“Or do they?” she wondered out loud. Way to be indecisive, you ninny, she thought.

He stuck the pipe back in his mouth with a chuckle and his free hand played in her russet curls.

“Why don’t you wear your hair long anymore?” Michael finally responded.

“Mmnn, I don’t know,” she said as his large palm teased at her neck.

It made goose bumps rise on her flesh and a shivery feeling snake through her stomach. She sighed and leaned into him. It was an amazingly domestic and normal feeling, sitting on his lap. As if all those years apart had never happened. She wanted to get lost in the moment, at least until his mood shifted again.

His head nuzzled hers. “I haven’t been entirely truthful with you,” he said, so softly she felt it more than heard it. She smiled weakly.

“And this should surprise me?” she answered. She could feel his silent chuckles underneath her bottom.

“Why did you come?” he asked. She shook her head at the rapid topic change again.

“Do you want me to leave?” she parried with another question.

“Mmmn,” he hummed and scooted her closer to him. His pipe was in his hand and his mouth moved to her forehead. He kissed it gingerly and haphazardly, as if he didn’t even realize he was doing it. “How long can you stay with us this time?”

“Can and will are two different words. Are you asking if I’ll stay?”

“Ahh, was I? Seems the second question would be superfluous with an answer to the first.”

“And which was the first, why I came, or what might make me stay?”

“Would your answer change if you knew my mother was going to be staying with us for the weekend?”

“I suppose that depends. Who is ‘us’?”

His deep chuckles moved her whole body and he pressed his lips against her forehead in one long kiss.

“We could do this all night,” he finally said against her skin. “It was always one of my favorite things.”

She smiled. Talk about falling into old patterns… she thought to herself. Maybe Kiki was right, maybe she needed to make the first move.

“I recall your favorite thing to do required no clothes. Maybe—” she squeaked as he squished her in another bone crushing hug. He dropped the pipe on the table and she had the vague thought of chastising him for potentially starting a fire a nanosecond before his hand bunched in her hair and his mouth was on hers.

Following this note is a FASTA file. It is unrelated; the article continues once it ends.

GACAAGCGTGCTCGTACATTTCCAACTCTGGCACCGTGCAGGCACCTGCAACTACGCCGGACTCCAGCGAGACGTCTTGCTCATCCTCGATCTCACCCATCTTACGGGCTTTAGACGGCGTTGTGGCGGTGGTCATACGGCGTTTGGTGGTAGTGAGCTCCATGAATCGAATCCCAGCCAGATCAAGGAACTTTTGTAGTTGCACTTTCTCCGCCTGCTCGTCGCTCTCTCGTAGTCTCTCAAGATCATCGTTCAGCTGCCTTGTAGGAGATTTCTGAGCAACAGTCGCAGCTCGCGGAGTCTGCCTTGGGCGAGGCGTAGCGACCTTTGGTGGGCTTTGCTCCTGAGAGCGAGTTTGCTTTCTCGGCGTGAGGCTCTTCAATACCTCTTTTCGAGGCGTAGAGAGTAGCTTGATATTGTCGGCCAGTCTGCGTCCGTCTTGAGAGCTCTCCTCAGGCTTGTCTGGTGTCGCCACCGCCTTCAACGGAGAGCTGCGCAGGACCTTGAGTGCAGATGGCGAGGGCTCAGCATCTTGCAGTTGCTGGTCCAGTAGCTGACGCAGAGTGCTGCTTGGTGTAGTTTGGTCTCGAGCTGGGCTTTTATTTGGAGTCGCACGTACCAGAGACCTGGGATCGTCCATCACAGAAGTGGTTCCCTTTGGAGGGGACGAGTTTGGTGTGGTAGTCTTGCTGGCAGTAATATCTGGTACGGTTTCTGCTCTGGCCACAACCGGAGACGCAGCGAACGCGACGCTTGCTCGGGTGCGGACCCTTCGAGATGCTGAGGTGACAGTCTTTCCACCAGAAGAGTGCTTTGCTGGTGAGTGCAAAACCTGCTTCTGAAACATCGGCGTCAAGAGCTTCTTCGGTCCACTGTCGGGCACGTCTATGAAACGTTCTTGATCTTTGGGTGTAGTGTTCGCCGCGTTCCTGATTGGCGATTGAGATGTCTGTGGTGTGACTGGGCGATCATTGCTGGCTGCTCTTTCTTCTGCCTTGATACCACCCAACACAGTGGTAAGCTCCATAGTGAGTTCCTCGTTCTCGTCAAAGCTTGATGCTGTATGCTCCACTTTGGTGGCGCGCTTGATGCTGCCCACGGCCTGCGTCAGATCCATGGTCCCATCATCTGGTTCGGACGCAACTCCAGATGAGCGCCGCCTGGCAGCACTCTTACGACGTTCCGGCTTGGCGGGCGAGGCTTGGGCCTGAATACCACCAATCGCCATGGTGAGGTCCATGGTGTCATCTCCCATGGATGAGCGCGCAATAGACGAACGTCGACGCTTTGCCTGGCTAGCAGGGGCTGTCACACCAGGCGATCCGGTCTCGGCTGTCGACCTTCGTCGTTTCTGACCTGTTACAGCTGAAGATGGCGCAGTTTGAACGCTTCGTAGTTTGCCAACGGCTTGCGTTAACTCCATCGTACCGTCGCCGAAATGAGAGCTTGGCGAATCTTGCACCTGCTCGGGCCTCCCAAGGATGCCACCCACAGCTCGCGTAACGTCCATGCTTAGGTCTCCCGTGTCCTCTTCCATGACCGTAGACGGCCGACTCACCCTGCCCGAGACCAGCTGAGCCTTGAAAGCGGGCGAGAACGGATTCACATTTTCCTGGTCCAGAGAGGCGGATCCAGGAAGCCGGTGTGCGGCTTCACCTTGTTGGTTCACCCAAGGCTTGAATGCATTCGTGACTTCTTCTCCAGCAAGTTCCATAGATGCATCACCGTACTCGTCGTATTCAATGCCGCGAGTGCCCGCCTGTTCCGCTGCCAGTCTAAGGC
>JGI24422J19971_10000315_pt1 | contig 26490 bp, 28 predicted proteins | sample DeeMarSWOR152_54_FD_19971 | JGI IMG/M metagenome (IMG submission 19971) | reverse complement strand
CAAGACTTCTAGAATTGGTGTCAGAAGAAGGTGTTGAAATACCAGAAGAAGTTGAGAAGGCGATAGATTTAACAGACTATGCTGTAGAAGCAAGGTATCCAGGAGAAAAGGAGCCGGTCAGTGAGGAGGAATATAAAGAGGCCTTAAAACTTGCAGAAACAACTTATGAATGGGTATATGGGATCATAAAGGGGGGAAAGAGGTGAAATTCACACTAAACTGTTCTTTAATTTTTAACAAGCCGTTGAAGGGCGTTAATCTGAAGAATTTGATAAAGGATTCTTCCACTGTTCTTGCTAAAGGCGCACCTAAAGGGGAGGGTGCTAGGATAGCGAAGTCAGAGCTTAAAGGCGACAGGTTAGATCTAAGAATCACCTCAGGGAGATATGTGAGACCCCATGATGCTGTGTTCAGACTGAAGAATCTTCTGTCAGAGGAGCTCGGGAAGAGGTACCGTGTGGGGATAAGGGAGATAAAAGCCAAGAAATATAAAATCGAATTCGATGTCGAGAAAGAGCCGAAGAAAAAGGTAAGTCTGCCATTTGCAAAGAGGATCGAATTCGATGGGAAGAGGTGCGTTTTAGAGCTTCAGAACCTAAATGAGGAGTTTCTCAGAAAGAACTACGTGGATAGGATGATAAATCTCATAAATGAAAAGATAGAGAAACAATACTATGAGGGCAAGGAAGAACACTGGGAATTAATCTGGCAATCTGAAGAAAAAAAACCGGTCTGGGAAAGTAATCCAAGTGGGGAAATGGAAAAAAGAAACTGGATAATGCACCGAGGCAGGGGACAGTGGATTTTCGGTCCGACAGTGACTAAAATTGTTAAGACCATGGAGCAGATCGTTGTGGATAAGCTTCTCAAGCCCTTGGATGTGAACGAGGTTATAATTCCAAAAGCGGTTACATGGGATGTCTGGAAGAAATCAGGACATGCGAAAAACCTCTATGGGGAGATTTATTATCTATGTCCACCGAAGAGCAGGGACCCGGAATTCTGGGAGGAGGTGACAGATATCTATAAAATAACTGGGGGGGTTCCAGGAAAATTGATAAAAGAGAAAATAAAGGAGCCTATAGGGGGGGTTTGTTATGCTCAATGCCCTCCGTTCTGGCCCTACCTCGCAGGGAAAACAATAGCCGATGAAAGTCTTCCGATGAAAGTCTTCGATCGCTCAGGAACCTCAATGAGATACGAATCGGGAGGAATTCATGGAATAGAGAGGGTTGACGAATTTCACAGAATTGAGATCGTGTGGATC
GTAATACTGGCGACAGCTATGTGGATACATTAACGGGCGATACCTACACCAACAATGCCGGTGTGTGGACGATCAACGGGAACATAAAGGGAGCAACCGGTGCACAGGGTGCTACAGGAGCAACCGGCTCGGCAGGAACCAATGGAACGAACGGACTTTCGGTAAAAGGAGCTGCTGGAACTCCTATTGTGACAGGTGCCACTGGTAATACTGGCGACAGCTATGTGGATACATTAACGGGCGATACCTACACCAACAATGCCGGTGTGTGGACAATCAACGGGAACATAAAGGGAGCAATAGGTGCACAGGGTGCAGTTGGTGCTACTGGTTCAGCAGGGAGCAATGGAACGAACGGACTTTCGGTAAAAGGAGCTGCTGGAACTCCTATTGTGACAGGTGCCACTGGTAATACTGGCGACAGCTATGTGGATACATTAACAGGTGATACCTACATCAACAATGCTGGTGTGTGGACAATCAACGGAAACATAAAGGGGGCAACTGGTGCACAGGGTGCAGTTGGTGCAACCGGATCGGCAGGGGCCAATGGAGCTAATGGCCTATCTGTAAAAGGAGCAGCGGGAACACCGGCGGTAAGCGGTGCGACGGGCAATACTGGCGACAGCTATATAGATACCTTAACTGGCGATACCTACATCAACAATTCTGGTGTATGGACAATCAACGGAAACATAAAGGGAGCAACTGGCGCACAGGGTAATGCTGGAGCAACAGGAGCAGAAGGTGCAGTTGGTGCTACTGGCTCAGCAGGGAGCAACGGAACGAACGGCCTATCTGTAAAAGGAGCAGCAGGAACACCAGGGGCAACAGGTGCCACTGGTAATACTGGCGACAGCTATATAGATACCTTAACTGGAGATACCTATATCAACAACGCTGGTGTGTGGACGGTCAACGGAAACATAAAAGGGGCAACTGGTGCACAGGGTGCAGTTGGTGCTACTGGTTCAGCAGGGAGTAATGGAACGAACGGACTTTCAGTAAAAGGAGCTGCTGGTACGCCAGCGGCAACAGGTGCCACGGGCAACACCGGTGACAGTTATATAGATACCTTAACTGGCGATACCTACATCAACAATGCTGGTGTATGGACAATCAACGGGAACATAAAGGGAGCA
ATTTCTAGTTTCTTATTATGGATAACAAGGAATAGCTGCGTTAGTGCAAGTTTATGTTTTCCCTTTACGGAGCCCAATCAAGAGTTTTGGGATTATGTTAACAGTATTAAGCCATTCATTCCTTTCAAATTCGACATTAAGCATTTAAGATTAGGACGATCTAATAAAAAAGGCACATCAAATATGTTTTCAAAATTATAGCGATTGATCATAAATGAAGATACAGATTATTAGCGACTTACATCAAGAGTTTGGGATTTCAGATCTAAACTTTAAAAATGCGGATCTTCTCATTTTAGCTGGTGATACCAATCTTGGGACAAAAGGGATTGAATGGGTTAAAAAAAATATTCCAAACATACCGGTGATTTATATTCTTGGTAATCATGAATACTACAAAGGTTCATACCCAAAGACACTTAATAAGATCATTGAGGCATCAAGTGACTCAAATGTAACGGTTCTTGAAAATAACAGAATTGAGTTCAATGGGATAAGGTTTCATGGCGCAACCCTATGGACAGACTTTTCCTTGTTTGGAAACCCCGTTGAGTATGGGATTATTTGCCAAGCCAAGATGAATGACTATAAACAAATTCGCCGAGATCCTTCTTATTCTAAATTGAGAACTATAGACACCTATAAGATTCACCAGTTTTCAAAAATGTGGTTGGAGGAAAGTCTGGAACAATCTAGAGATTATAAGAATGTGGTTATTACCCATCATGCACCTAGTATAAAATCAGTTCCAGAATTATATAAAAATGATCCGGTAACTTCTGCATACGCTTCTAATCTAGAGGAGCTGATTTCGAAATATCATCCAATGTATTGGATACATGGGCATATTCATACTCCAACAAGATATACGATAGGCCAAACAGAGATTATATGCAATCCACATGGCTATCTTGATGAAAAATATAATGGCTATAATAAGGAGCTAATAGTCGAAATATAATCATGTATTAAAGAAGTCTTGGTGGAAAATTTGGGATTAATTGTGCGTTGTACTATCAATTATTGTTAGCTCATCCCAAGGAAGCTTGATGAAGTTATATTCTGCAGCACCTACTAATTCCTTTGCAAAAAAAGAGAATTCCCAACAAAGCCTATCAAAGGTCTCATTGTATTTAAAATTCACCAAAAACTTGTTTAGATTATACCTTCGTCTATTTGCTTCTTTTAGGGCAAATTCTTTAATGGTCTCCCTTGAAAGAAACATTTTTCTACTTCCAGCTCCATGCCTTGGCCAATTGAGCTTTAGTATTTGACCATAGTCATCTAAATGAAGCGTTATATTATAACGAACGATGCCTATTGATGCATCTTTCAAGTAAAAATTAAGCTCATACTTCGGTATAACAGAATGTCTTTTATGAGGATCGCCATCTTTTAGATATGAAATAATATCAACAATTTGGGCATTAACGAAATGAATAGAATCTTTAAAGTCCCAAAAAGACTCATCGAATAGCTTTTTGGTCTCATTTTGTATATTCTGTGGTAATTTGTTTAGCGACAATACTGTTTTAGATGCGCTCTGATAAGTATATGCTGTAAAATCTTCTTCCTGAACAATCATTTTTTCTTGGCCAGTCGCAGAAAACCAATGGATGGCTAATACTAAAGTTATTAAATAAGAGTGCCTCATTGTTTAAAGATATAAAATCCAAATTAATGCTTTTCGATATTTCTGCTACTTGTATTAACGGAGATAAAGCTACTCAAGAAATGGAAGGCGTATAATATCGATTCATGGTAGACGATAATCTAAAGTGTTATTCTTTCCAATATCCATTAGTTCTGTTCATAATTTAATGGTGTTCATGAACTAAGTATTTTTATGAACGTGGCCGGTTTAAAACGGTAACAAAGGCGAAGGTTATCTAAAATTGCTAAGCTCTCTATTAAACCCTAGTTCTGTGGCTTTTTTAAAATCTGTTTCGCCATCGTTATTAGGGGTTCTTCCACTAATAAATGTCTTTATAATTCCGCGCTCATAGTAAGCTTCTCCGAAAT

Ahh, how he kissed. It was like nothing else. He put everything in him into those kisses. The same energy he had put into becoming a billionaire, into rising through the ranks of the mob, into raising his children. Her tongue furiously dueled with his and her arms made their way to his neck. She moved to try and straddle him but his arm was in a vice grip around her and his hand in her hair showed no give. Her lips began to hurt under the onslaught of his, but she made no moves to stop him. Her insides felt like they were melting and her only cognizant thought was marked amazement that he could still make her feel such overwhelming passion.

She panted against his mouth as he let her loose just enough to hiss against her mouth,

“Believe it or not, the thing I loved most was your mind,” he said. “Just sitting with you and our boy and talking.” His hand still held her hair, though not painfully.

Her eyes searched his for answers to this mood shift. They were glimmering with hunger and frustration. Why was he upset again? She thought hazily. One minute they were talking, the next kissing, and now he was moody again. He closed his eyes and kissed her one more time, just a regular, ordinary and gentle kiss. Then he slowly moved her off his lap. She stood up shakily.

“I don’t think I can do this,” Michael said.

–Copyright 2013, Genevieve Dewey. All Rights Reserved.

A Letter from Mickey Downey, Part 3.

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The following is a (partially coded) letter sent shortly before this event referenced in Second of All;

Maeve had turned in the doorway, still ignoring Mary, and said to a sticky faced Tommy, ‘until we meet again, grandson’. When Mary asked Michael about it later he had said that he simply wanted his mother to meet them ‘just in case’. All further prying was met with stony silence until finally, ‘Family’s family, Mary girl. You never know when you might need them.’ And subject closed.


Dear Ma,

Dublin? I’m to believe you spent a week in Dublin just for grins and giggles? Pull the other one. I say this with love in my heart but what’s a woman of your age thinking? I seem to recall you once saying you’d eat gruel and potatoes for a month before you’d ever spend more than a passing moment there. If you’re needing something to do you might consider visiting your children. Has Rosa told you she’ll be working uptown after she graduates? That’s two of your children situated fine, in case you’re counting. Not that I’m fishing for compliments, I’d never bother to be so modest. Ha!

Truth be told, I wouldn’t mind another visit if you’ve a yen to hop the pond. Recently I’ve been listening to some songs that have me a wee down in the mouth. Makes me think of the bonds of family and days gone buy. Speaking of, I’ve a project I’d like to show you. It’s my best creation yet and near to my heart. It would bring me great pleasure to know you’d seen it. And though I know you hate morbid talk, I would be comforted knowing it had a safe home should mine crumble. After all, the weather in New York is as capricious as ever.